Safsaf massacre

From Wikipedia, the free encyclopedia
Jump to: navigation, search

Coordinates: 33°0′40″N 35°26′46″E / 33.01111°N 35.44611°E / 33.01111; 35.44611 The Safsaf massacre occurred on October 29, 1948, when the Israel Defense Forces (IDF) captured the Palestinian Arab village of Safsaf in the Galilee. The village was defended by the Arab Liberation Army's Second Yarmuk Battalion.

Safsaf was the first village to fall in Operation Hiram, the aim of which, according to the IDF, was to "destroy the enemy in the central Galilee 'pocket,' to take control of the whole of the Galilee and to establish a defense line on the country's northern border."[1] The village was attacked by two platoons of armored cars and a tank company from the 7th Brigade, and a fierce battle lasted from the evening until seven o'clock the next morning.[2]

Evidence of a massacre in which 52-64 villagers were killed by the IDF comes from several contemporaneous Israeli government sources and Arab oral history. The evidence suggests that 52 men had their hands tied, were shot and killed, and were buried in a pit. Several women were allegedly raped, including a 14-year-old, and possibly killed.[3] At least two internal inquiries were initiated during 1948-9 by the IDF, but their reports remain classified.

Massacre allegations[edit]

Israeli accounts[edit]

A key source are the diaries of Yosef Nahmani, a senior officer in the Haganah, who was also director of the Jewish National Fund in Eastern Galilee from 1935 until 1965. He visited Safsaf or the area around it on November 6, accompanied by the Israeli Minority Affairs minister Bechor-Shalom Sheetrit. The men were briefed by Immanuel Friedman, a representative of the Minority Affairs ministry, who talked about "the cruel acts of our soldiers." The Nachmani diary was released by the Israeli government in the early 1980s. It had been published before, but with the passages about the massacre omitted.[3]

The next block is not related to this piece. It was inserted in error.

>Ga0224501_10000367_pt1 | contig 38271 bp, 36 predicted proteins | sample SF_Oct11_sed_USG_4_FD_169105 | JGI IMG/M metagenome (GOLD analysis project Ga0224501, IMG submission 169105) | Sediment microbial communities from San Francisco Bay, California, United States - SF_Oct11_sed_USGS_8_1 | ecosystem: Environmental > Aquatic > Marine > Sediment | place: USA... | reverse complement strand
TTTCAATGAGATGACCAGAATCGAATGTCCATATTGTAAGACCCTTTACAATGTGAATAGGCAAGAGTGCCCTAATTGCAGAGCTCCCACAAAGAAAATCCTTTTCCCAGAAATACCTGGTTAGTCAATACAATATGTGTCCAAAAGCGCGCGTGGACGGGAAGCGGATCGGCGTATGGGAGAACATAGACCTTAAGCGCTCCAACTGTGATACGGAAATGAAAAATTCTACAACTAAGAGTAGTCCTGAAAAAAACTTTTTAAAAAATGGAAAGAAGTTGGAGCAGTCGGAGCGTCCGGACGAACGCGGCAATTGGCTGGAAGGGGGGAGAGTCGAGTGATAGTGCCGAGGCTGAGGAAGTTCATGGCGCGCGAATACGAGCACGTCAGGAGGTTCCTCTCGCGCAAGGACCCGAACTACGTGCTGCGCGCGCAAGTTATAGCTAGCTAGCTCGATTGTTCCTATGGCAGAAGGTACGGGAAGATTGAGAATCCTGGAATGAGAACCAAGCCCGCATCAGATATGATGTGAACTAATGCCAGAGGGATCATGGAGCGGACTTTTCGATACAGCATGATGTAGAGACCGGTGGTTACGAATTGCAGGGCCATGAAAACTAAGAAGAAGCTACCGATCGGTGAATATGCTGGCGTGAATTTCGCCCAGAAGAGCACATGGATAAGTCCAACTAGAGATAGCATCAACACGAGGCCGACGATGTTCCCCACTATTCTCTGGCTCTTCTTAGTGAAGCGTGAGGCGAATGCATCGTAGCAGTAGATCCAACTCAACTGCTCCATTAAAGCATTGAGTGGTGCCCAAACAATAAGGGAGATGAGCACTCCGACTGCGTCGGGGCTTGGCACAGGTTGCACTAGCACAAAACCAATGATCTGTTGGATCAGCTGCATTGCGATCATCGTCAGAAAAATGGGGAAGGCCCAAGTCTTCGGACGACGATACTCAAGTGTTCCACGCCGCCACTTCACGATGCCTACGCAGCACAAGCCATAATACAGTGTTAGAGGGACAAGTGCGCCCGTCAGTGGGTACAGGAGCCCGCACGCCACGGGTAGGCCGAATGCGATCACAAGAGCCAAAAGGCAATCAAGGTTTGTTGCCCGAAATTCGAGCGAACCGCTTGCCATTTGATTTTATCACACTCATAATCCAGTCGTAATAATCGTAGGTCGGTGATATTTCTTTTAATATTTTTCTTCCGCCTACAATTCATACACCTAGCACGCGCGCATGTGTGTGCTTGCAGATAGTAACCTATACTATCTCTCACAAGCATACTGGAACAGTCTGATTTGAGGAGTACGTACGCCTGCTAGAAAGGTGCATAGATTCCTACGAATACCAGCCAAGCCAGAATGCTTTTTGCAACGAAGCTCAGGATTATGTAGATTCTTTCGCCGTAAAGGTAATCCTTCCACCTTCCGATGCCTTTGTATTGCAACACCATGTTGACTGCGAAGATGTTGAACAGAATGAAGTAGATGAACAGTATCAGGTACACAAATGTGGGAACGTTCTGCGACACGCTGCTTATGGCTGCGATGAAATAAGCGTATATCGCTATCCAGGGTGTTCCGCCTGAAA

On November 6, 1948, Nachmani wrote: "In Safsaf, after ... the inhabitants had raised a white flag, the [soldiers] collected and separated the men and women, tied the hands of fifty-sixty fellahin [peasants] and shot and killed them and buried them in a pit. Also, they raped several women..." After listing alleged atrocities in other villages—Eilaboun, Farradiyya, and Saliha—Nachmani writes: "Where did they come by such a measure of cruelty, like Nazis? ... Is there no more humane way of expelling the inhabitants than by such methods?"[4]

Moshe Erem reported on the massacre to a meeting of the Mapam Political Committee but his words were removed from the minutes. According to notes of the meeting taken by Aharon Cohen, Erem spoke of: "Safsaf 52 men tied together with a rope. Pushed down a well and shot. 10 killed. Women pleaded for mercy. 3 cases of rape . . . . A girl of 14 raped. Another four killed."[5]

Arab accounts[edit]

The Israeli accounts in broad detail are supported by Arab witnesses who told their stories to historians. According to Nafez Nazzal, who interviewed survivors in Ain al-Hilweh camp in 1973, witnesses spoke of four rapes and the murder of about 70 men. Villagers said that when the attack began on the village, the militiamen were braced to defend it but were surprised by a three-pronged assault. One militiaman said later: "We did not expect them to fight on three fronts. When none of the Arab armies joined the fighting, we retreated, together with the ALA volunteers to Lebanon. We left behind most of the villagers, many dead or injure...."[6]

Those left behind said that Israeli soldiers had entered Safsaf around sunrise and ordered the villagers to line up in a spot in the northern part of the village. One villager told Nazzal: "As we lined up, a few Jewish soldiers ordered four girls to accompany them to carry water for the soldiers. Instead, they took them to our empty houses and raped them. About seventy of our men were blindfolded and shot to death, one after the other, in front of us. The soldiers took their bodies and threw them on the cement covering of the village's spring and dumped sand on them." In later days, Israeli troops visited the village, telling the inhabitants that they should forget what had occurred and could stay in their homes. But they began to leave under cover of the night towards Lebanon, about four at a time, until Safsaf was empty.[7][8]

See also[edit]

Notes[edit]

  1. ^ Morris 2008, p. 341.
  2. ^ Khalidi, p. 491.
  3. ^ a b Morris 1995, p. 53.
  4. ^ see Zertal, 2005, p. 171; Morris, 2004, p. 500; Morris 1995, p. 55.
  5. ^ Morris, 2004, p. 500.
  6. ^ Nazzal 1948, pp. 93-95
  7. ^ Nazzal, p.93-95
  8. ^ Khalidi, p.491, mostly quoting Nazzal.

References[edit]